“Dolphins at 2 o’clock… dolphins at 1’o’clock… dolphins at 8 o’clock… dolphins at 4 o’clock… dolphins everywhere!!” - and so began a most extraordinary week on board Pelagos. Within moments of the first sighting, white splashes could be seen all around the boat and as far as the horizon in every direction. And thankfully this time it wasn’t breaking waves: it was a school of approaching striped dolphins. All around us they were leaping clear of the water, making a beeline for the bow of the boat for a free afternoon ride. Some were breaching, some were lob-tailing and some I think thought they were spinner dolphins, propelling themselves out of the water with graceful ease – how easy they made it all look! A calf was spotted in amongst the melee but its mother ensured it kept a safe distance from the goings-on around the boat, only when it was a bit older would it be allowed to partake in the fun!
For over an hour the dolphins cavorted around the boat, enabling time for some of the all important behavioural research to be undertaken, photographs to be snapped and general merriment to be experienced. A truly wonderful encounter!
Due to the unpredictable nature of the weather out in pelagic waters, “Pelagos” trips across to Corsica (over 90 nm to the south) are few and far between. We however were to be the lucky ones, and a cheer went up as we set sail for the island with everyone feeling like modern day explorers. A beautiful sunset prevailed out over deep waters and soon folk were bedding down for the night as there was to be a long night ahead with everyone taking turns on night shift – to ensure no rogue tankers or fast ferries crept up on us during the night. As we cut through the water effortlessly, under the power of sail alone, some dolphins made their presence known, not only by their clicks picked up on the hydrophone but by their gasps for air giving away their positions as being a mere 2 feet off the side of the boat. They were obviously there to ensure our safe passage to Corsica.
Corsica brought stunning coastline, extremely delicious ice-creams, a chance to top up the fresh water supply and beautiful starry skies. It also proved to be a most spectacular safe harbour for the night as we dropped anchor in the bay, unbeknownst to us at the time, taking front row seats for the spectacular fireworks display that was laid on at midnight by the local town. It was after all the eve of Bastille Day, marking their independence, and the French were celebrating in style! (And we thought they were just happy to see us!)
Leaving Corsica the next day we were extremely lucky to come across a group of feeding bottlenose dolphins. With flat calm conditions, these silver bullets for dolphins cut gracefully and silently, and it could be said lethargically, through the water in search of their prey. After staying a while, enough to ensure photographs had been taken of all dorsal fins for future identification, we set sail for home… only to meet another group 1 nm further on… more photographs, more delightful memories and off we set again.
The dolphins, the sailing and of course the “company” had made this an extremely enjoyable trip so far, but the best was yet to come (for some at least - for me nothing beats the dolphins so I was already on cloud nine and beyond)!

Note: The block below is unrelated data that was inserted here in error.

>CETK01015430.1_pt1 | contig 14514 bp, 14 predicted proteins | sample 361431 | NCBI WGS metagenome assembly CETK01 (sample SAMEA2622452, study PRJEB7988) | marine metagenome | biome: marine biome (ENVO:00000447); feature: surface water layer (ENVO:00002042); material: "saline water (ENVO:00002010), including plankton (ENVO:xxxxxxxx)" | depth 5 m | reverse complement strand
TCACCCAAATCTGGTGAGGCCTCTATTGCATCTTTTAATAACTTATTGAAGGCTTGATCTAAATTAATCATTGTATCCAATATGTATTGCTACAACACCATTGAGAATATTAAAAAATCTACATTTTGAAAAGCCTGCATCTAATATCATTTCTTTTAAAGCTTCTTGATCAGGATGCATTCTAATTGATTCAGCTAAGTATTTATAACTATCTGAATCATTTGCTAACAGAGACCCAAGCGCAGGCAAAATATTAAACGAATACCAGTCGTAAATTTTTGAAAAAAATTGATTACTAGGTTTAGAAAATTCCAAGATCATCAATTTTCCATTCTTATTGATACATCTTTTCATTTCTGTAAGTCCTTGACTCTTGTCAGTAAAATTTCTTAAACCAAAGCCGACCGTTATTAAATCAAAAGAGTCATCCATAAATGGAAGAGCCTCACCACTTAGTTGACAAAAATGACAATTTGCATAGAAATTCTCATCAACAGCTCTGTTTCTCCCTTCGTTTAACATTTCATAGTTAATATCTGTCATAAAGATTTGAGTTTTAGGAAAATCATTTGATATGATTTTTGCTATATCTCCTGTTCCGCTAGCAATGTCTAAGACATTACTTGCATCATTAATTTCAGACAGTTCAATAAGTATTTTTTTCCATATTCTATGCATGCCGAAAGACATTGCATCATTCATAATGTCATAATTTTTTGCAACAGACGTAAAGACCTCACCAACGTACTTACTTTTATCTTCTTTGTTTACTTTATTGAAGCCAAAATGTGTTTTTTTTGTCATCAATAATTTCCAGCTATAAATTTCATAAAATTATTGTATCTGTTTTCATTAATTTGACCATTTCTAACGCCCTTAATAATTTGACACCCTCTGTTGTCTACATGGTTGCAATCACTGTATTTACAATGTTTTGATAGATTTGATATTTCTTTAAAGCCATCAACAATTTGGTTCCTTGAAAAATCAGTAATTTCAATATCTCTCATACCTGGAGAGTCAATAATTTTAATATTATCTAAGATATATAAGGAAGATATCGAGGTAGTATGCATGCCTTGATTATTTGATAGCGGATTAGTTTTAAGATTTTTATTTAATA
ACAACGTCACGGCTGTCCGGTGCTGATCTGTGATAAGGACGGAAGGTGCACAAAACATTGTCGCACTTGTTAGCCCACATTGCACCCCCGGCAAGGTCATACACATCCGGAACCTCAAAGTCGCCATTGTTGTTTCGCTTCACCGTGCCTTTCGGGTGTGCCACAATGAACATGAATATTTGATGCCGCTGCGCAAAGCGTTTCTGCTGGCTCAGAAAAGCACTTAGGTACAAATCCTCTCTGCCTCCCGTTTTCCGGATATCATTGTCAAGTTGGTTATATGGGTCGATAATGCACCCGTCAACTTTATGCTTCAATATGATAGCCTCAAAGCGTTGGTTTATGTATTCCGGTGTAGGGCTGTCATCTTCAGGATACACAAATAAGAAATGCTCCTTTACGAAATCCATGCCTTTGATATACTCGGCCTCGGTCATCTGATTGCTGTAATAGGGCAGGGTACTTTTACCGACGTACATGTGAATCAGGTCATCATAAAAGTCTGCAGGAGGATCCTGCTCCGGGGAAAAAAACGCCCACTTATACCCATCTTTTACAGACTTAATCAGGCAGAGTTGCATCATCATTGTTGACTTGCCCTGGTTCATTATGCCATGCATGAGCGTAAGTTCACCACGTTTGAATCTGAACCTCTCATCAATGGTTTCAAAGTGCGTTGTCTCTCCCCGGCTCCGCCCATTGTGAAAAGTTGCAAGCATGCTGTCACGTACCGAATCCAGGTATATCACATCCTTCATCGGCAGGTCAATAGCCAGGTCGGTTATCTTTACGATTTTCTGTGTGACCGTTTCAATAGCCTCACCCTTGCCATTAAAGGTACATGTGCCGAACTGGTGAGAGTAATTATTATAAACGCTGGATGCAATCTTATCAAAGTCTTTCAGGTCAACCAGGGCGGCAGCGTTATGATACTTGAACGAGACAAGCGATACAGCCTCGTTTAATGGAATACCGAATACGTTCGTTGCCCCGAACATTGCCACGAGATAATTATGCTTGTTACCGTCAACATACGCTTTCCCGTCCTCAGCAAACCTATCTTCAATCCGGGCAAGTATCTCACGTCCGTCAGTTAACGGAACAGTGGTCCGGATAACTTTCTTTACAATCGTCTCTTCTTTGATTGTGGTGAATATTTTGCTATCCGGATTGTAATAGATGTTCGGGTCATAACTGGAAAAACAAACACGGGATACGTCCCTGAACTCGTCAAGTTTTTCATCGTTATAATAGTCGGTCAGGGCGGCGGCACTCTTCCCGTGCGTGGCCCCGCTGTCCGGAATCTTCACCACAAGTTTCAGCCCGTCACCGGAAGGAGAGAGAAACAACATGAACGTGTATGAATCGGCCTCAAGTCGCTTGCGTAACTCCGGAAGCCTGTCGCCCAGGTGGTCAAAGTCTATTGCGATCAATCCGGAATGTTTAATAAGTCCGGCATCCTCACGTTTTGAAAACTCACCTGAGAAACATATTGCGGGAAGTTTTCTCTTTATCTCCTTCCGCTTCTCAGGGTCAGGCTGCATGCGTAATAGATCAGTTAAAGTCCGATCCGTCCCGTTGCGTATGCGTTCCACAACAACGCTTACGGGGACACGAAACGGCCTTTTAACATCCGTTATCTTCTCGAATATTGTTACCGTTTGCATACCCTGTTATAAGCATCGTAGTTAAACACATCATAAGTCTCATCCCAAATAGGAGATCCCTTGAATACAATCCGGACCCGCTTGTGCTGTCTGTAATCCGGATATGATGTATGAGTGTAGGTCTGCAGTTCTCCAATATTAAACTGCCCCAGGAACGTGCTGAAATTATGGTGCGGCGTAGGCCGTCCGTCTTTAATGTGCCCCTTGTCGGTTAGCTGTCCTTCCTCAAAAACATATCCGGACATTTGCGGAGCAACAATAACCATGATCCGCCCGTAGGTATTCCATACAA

All that was missing was an encounter with a “whale” – any whale would do, we just wanted to show the participants one of the giants of the deep because we were beginning to think they didn’t believe us anymore. All our talk of enormous fin whales and cavorting sperm whales was now being met with sceptical looks and raised eyebrows!
And then we heard them… the unmistakeable sounds of sperm whales. We were picking them up on the hydrophone, in fact they appeared to be all around us… but not a “blow” in sight (where was Gerald – our blow spotter extraordinaire from CSR 8 – when you needed him?!)… and so we persevered… 14 sets of eyes trained on the sea as far as the horizon, 360 degrees in scope. After what seems like an age, with sunset rapidly approaching, that word which had escaped us all week, fell off the lips and we had our first “blow” in the distance. It was full steam ahead to try and get to the animal before it fluked up and disappeared into the depths for another mammoth dive. The atmosphere was electric!
All of a sudden it seemed as if we’d stumbled into sperm whale alley… everywhere you looked there were blows, individual ones, two side by side and strangely enough, very little flukes up. They weren’t diving, and instead they were engaging in tail slaps, spy-hopping and different forms of socialisation. These normally “solitary” males were exhibiting behaviour that can only be described as symbolising “a boy’s night out” – gregarious and rowdy.
The climax of the encounter began with one individual making a close approach to the boat to check out what this large object was that had strayed into his patch. He was joined by a second animal and then soon after a third, all slowly making their way around the circumference of the boat, rolling onto their sides, spy-hopping and generally just being inquisitive as to what and who we were – a sperm whale “human-watching” trip was taking place before our eyes. The tables had turned!
With the sun setting and the majority of the sail back to home harbour still to be undertaken (Corsica was still prominently on our starboard side) we reluctantly bade our farewells to our new friends and set course for home. It was a perfect end to a perfect week, and we still had the night navigation to tackle!
And we thought it couldn’t get any better than it already had… the next morning, sitting 5nm off from San Remo, enjoying the last of our Mediterranean experience, we were joined by a small pod of dolphins… a final farewell from our little striped friends.
An exquisite trip with much laughter, much fun and friendships to last a lifetime!
Nicola Hodgins, U.K.